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Essay

Missing the Cues

When a Funky Old Joint Vanishes, Something More Than Pool Is Lost

By Ted Gup
Special to The Washington Post
Wednesday, March 30, 2005; Page C01

I am in mourning. A scribbled note on the door says it all: "Poolroom Closed." I press my face against the glass. The room is dark, the tables gone -- auctioned off a few weeks ago, I am told. In the mailbox are what look to be two old bills. Nothing else remains of 20 years of Friday nights spent here in one of the few real pool halls anywhere near the nation's capital. The operative word is "real." Sure, there are those family-friendly billiard parlors, polished places with red-felt tables and marble floors where up-and-comers sip martinis, dates coo and bar mitzvah parties are welcomed.

Whatever that is, it's not a pool hall. For that you had to go to Silver Spring, to Champion Billiards on Georgia Avenue. Squeezed between Auto City Used Cars and Meineke Discount Mufflers, it was a true throwback, the sort of place the Music Man himself warned about. Across the street was the required pawn shop with its guitars and gold and guns. Next to it, like some wayward guardian angel protecting our blessed pool hall, was the bronze bust of a homeless man, the late Norman Lane, once dubbed the "mayor" of Silver Spring. It was a tribute to citizens for looking after him. In those days, Silver Spring was like that. So too was the pool hall. It was open to anyone, anytime.


Even in a blizzard, the lights would be on at Champion Billiards in Silver Spring. Now, though, the pool tables are gone and the lights are off for good. (Sarah L. Voisin - The Washington Post)

For much of its existence, it was open 24 hours a day, seven days a week. Even in a blizzard, its lights glowed warmly and you had a place to go. I don't remember a soul being turned away, though I do remember a few who muttered to themselves or went out back for a fix or a swig. Rogues and scalawags it had, but mostly just hardworking men who long ago chose the pleasure of each other's company and the click of ivory spheres about to fall off an earth of sheer green felt. It was all about the game.

Only some seven miles from Washington's corridors of power, it was incalculably far away, immune to its correctness and self-importance. It was one of the few places I knew in my 21 years in the capital where neither race nor class nor ambition meant a thing.

There were two kinds of rules to the hall: written and unwritten. Gambling was prohibited, which meant bills had to be neatly folded and left in a corner pocket or slipped palm to palm. Cursing was forbidden, and truth be told, was not much tolerated. We'd heard enough cursing outside not to want to track it in. And finally there was "no spitting," a carryover from the days of spittoons and rack boys. A little down in the mouth it might have been, but it was ours, and each of us had an interest in keeping it up. Sit on a rail, drop a live ash on the felt or talk trash and you would draw enough cross looks to know you were in the wrong place. On the outside door was a warning: "No one under the age of 18 permitted on these premises during normal school hours and after 10 P.M. unless accompanied by someone 25 or older." But our skill bore witness to our own misspent youths, and who were we to deny the next generation such pleasures? Besides, a real pool hall caters to the truant in each of us.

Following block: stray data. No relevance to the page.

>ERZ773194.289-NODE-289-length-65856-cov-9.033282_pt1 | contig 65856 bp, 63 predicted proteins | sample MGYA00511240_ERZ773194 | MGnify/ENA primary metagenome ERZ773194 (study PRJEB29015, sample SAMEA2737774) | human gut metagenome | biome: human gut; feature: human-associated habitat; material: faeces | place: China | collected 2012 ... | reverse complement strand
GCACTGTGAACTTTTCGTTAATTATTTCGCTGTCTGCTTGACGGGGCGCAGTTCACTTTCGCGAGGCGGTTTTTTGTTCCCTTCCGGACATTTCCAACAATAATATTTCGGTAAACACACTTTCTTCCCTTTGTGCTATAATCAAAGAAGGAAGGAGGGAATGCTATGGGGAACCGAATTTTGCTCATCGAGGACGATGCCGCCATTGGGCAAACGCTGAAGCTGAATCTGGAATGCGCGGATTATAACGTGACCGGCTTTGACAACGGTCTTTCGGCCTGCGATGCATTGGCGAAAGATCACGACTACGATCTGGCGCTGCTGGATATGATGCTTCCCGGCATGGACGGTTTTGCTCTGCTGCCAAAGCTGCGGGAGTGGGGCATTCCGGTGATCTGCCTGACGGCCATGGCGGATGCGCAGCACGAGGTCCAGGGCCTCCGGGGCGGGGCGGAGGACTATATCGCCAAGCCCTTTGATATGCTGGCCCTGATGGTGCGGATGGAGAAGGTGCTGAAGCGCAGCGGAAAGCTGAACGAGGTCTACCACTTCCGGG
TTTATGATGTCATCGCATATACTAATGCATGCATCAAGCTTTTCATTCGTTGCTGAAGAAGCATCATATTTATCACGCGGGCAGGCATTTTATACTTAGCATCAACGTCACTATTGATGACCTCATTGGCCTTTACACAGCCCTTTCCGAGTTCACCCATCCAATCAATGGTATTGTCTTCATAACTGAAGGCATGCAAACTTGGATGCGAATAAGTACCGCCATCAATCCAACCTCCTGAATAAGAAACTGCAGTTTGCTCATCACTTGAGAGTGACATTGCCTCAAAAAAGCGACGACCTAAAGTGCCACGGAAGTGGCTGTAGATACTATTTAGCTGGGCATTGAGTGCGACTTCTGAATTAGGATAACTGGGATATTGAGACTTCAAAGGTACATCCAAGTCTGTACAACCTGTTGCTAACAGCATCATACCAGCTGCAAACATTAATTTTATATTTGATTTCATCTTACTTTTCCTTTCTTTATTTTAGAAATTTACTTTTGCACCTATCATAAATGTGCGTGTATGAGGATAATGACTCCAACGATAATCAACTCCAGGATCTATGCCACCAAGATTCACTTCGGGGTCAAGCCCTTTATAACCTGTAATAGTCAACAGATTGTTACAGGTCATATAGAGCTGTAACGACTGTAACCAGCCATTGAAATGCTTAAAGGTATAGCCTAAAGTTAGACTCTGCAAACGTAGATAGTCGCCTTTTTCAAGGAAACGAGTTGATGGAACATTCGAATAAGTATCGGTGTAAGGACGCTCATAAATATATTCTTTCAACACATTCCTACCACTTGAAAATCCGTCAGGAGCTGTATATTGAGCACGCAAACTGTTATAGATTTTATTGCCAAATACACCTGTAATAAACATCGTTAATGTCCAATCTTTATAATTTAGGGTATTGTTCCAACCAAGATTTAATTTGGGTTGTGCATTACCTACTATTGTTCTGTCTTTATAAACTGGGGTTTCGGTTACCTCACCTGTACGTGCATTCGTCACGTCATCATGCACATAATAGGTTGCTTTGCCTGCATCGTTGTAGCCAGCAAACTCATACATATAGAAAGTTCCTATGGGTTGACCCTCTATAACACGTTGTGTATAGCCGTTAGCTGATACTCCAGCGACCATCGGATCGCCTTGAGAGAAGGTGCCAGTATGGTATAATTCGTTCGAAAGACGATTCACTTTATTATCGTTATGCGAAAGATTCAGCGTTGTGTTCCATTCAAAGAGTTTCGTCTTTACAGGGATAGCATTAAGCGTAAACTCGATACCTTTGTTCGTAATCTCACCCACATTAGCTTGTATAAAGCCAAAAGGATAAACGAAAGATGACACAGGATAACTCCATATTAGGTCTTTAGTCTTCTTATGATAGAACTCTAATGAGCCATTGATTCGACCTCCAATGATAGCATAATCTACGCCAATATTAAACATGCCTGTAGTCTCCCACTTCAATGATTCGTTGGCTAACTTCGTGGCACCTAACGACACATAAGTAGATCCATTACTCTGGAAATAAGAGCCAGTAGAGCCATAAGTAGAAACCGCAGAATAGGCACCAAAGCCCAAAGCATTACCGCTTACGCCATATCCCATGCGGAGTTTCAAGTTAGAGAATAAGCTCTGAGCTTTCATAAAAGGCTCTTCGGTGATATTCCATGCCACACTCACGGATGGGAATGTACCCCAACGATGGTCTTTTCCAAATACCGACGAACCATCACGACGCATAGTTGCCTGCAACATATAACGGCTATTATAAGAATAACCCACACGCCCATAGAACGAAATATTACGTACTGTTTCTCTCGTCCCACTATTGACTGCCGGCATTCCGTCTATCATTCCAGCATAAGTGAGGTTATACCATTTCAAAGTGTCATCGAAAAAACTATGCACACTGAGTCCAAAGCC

But it was the unwritten rules that made the hall a true sanctuary. Nobody talked about work, whether they had a job or not. It was a "No Whining Zone," a given that life was not always kind but that here at least we would not marinate in each other's misfortunes. There were no peacocks or pimps in broad brims. Vanity went elsewhere. Inside, a man's past and future counted for nothing, only the present and the number of balls sunk. It was all about the game. One soft-spoken guy always wore cardigans and reminded me of Mister Rogers. We knew he'd done time, but never dreamt of asking for details. That was the past, his past, not ours. It was all about the game. Even the bookie showed enough respect not to ply his trade inside. In nearly two decades, I never saw a fight, not so much as a scuffle.

Life stories, hard luck or otherwise, were off-limits. You learned enough about a person from his game to know whether his company was desired. Almost nobody had a last name. It wasn't as if any of us were likely to hook up in the world of sunlight. Fat Mike, a chef turned shooter, was almost balletic when he took to the tables. "Goose" and "Tom-Tom" were minor deities. Before them, the rest of us parted and silently took in the majesty of their skill.